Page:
Behind-the-Scenes Stars Helped Make Mary Poppins a Hit

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Stage crew was responsible for fog, among other special effects in this year’s musical, Mary Poppins.

In every musical production, there are the stars on stage — and the stars who are never seen.

They hide backstage and pull the strings to make the production as successful as possible. These stars are known as stage crew.

While never seen by the audience, their part is just as big as the actors on stage. They work the sound, lighting, curtains, backdrops and props.

The actors provide the singing and dialogue, while the stage crew makes sure that goes smoothly and soundly — along with providing the all-important context of the play.

Stage crew was especially important in this year’s musical, Mary Poppins, because it was one of the most technical productions ever attempted at the high school.

“It was a lot more complex than others with all of the other props and effects,” Sarah Weber, a senior in stage crew, said.

These included fog, flying, confetti cannons, a self-destructive kitchen set, and flying kites.

Each crew member working almost 100 hours, some longer. Rehearsals were almost everyday, so that each crew member learned their cues like the back of their hands and practiced their positions during the production to perfection.

Mr. Robert Ramsey, a long-term substitute in the business department, is the teacher in charge of the stage crew. He said actual technical planning for the show began about 3 1/2 weeks before the show.

“I’ve had a lot of fun with it,” he said. “It’s been a great learning experience and I had a lot of fun getting to know the kids on stage crew.”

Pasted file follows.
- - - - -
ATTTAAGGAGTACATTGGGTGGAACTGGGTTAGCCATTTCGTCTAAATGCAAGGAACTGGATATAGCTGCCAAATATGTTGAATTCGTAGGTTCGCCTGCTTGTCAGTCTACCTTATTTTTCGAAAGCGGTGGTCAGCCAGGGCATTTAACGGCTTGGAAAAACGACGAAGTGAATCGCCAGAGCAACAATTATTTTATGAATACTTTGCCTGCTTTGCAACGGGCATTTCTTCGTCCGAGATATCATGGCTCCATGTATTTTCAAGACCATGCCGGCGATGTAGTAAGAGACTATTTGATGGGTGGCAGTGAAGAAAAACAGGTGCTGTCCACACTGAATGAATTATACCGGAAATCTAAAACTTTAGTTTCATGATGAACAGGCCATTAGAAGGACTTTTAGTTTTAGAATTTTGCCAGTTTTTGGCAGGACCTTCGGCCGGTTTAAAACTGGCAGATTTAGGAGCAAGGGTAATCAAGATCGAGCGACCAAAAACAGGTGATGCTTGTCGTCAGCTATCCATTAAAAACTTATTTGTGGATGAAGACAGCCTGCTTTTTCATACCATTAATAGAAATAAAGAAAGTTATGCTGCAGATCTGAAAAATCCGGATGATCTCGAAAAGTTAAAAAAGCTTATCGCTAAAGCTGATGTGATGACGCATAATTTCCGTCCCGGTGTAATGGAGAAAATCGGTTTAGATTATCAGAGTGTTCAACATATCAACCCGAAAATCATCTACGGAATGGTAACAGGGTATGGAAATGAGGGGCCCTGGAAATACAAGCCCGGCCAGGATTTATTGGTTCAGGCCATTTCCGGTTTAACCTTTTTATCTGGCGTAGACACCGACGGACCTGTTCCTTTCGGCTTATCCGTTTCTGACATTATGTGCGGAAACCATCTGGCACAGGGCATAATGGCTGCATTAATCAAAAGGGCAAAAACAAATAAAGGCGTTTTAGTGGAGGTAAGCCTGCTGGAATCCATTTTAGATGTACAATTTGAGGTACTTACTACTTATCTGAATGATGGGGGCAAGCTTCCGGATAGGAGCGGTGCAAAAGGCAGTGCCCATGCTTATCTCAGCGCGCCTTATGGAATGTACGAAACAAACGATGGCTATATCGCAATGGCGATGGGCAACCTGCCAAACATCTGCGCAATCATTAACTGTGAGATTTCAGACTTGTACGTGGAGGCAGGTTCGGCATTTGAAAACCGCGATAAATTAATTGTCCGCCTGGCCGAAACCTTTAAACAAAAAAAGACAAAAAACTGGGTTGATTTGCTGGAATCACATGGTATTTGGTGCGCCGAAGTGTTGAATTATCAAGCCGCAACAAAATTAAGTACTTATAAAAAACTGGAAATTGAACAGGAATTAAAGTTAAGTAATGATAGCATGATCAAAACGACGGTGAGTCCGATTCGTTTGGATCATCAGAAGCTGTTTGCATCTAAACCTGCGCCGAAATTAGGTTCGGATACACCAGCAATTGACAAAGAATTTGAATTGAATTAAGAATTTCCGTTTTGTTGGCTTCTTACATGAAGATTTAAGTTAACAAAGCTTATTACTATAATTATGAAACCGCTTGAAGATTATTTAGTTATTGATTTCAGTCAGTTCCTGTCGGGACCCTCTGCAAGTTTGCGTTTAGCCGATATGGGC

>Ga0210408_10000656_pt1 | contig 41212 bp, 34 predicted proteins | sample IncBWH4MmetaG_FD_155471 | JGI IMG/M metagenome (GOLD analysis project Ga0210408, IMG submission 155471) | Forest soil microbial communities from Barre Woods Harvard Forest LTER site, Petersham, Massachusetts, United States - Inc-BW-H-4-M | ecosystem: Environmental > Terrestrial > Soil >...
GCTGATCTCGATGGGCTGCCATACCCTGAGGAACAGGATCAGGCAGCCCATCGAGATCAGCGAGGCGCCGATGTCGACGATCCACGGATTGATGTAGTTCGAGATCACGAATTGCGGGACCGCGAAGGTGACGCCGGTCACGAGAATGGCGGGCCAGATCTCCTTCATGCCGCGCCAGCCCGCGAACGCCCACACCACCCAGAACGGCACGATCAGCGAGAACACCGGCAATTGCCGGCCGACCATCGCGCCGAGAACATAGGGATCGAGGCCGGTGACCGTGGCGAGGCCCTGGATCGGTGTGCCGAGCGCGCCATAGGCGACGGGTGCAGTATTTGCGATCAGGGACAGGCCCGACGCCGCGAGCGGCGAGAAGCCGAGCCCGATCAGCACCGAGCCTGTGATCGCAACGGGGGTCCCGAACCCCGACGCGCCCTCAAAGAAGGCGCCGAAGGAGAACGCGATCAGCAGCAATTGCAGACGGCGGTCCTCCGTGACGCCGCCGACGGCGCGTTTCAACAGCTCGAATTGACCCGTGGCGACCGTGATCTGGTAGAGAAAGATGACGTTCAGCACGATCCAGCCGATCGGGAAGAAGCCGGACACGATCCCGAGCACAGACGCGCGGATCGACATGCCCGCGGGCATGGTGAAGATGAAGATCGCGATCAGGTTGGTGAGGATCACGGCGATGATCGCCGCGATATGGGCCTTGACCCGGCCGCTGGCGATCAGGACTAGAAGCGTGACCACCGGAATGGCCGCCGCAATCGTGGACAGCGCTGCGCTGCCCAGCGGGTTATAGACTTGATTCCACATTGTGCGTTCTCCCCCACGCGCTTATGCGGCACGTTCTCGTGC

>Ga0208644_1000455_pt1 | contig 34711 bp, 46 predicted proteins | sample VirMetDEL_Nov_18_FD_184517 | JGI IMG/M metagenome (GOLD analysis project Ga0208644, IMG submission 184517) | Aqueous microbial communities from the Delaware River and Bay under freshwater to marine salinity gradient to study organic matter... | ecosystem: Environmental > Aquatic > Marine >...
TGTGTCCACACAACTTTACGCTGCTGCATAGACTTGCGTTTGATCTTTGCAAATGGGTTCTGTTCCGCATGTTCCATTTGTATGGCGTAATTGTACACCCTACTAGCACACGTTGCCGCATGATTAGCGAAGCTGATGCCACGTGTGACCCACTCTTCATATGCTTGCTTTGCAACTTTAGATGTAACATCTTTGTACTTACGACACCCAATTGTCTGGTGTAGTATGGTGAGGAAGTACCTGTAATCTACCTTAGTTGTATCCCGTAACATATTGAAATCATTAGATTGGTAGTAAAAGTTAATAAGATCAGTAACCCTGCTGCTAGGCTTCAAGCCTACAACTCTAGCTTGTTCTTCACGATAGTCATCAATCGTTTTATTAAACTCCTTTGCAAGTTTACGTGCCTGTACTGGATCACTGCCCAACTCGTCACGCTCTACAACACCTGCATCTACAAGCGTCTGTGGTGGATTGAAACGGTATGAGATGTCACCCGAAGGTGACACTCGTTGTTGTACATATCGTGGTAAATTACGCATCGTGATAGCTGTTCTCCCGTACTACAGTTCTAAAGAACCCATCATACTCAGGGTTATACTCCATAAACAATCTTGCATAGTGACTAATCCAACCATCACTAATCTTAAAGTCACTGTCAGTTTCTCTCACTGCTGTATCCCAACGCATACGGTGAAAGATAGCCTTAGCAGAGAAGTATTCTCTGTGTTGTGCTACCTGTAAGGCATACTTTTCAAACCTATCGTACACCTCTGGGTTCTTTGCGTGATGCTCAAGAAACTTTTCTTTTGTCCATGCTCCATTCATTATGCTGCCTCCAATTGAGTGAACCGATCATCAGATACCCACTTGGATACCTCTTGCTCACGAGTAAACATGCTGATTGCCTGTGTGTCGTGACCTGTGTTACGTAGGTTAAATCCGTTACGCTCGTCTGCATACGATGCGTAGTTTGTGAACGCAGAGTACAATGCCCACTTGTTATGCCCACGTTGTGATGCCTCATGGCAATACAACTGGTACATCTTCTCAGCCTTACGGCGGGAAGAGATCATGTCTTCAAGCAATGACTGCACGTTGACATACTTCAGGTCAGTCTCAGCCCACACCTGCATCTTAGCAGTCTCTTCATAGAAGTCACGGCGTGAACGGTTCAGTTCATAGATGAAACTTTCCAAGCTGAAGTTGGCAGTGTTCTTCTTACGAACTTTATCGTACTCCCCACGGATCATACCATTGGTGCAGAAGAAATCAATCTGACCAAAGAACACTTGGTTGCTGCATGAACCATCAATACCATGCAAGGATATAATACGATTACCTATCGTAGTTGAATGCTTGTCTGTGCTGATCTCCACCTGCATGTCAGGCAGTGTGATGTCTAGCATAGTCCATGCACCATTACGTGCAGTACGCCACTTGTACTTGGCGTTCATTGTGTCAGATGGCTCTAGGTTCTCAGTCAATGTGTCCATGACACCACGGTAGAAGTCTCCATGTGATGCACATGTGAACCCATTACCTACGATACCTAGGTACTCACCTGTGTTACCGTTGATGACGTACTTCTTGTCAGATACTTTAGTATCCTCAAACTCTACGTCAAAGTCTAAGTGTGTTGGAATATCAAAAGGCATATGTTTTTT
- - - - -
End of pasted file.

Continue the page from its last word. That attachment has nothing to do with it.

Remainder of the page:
The larger set pieces were handmade by a group of parent volunteers and some were borrowed from other schools, while some smaller set pieces were reused from other productions, he said.

“The majority of the big pieces on stage were built specifically for the show, from scratch on the stage,” he said.

There weren’t any major technical difficulties, but there were small ones such as getting the kitchen table to “magically” come back together after falling down.

When things don’t go according to plan, stage crew needs to adapt. The fog machine on stage right kept overheating, but the stage crew had the fog machine on stage left compensate with extra smoke so the audience wasn’t able to tell the difference.

Overall, things went well. “I’d give it an 8 out of 10,” Weber said.

Another senior stage crew member, Liam Easterly, agreed.

“With the resources and limitations we had, I think things went really well,” he said. “It was a lot more complex and had a lot more technical components” than other productions.

The job of a stage crew member is a lot of work but not one that come with glory.

Easterly said, “I don’t think we get enough recognition at all.”

Weber said, “I think we get enough recognition, but not enough respect.”

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